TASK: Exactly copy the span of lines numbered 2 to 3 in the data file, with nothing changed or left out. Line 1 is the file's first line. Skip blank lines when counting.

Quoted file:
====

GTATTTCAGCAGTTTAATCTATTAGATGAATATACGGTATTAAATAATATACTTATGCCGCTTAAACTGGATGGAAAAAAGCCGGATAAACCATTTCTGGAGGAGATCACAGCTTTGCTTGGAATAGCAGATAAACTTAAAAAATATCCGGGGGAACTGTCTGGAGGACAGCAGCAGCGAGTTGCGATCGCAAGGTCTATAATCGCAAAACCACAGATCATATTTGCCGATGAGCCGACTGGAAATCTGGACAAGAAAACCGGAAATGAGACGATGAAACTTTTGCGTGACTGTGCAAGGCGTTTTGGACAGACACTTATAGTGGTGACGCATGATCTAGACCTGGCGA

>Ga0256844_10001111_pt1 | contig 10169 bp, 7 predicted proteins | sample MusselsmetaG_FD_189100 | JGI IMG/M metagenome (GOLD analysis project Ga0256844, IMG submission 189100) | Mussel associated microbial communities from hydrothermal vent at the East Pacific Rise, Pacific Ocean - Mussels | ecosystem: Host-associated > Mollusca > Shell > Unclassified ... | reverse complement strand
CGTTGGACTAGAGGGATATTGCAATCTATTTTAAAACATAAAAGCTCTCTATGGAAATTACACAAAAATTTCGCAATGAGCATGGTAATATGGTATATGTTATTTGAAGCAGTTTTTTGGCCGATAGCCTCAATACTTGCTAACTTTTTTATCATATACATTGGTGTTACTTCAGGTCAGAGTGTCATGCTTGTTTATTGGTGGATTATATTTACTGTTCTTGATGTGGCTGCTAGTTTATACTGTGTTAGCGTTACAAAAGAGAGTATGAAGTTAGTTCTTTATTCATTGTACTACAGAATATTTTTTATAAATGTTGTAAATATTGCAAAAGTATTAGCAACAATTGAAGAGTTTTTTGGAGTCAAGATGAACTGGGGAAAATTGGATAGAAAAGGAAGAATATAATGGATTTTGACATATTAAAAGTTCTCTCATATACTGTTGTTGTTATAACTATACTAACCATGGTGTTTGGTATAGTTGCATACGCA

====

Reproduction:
>Ga0256844_10001111_pt1 | contig 10169 bp, 7 predicted proteins | sample MusselsmetaG_FD_189100 | JGI IMG/M metagenome (GOLD analysis project Ga0256844, IMG submission 189100) | Mussel associated microbial communities from hydrothermal vent at the East Pacific Rise, Pacific Ocean - Mussels | ecosystem: Host-associated > Mollusca > Shell > Unclassified ... | reverse complement strand
CGTTGGACTAGAGGGATATTGCAATCTATTTTAAAACATAAAAGCTCTCTATGGAAATTACACAAAAATTTCGCAATGAGCATGGTAATATGGTATATGTTATTTGAAGCAGTTTTTTGGCCGATAGCCTCAATACTTGCTAACTTTTTTATCATATACATTGGTGTTACTTCAGGTCAGAGTGTCATGCTTGTTTATTGGTGGATTATATTTACTGTTCTTGATGTGGCTGCTAGTTTATACTGTGTTAGCGTTACAAAAGAGAGTATGAAGTTAGTTCTTTATTCATTGTACTACAGAATATTTTTTATAAATGTTGTAAATATTGCAAAAGTATTAGCAACAATTGAAGAGTTTTTTGGAGTCAAGATGAACTGGGGAAAATTGGATAGAAAAGGAAGAATATAATGGATTTTGACATATTAAAAGTTCTCTCATATACTGTTGTTGTTATAACTATACTAACCATGGTGTTTGGTATAGTTGCATACGCA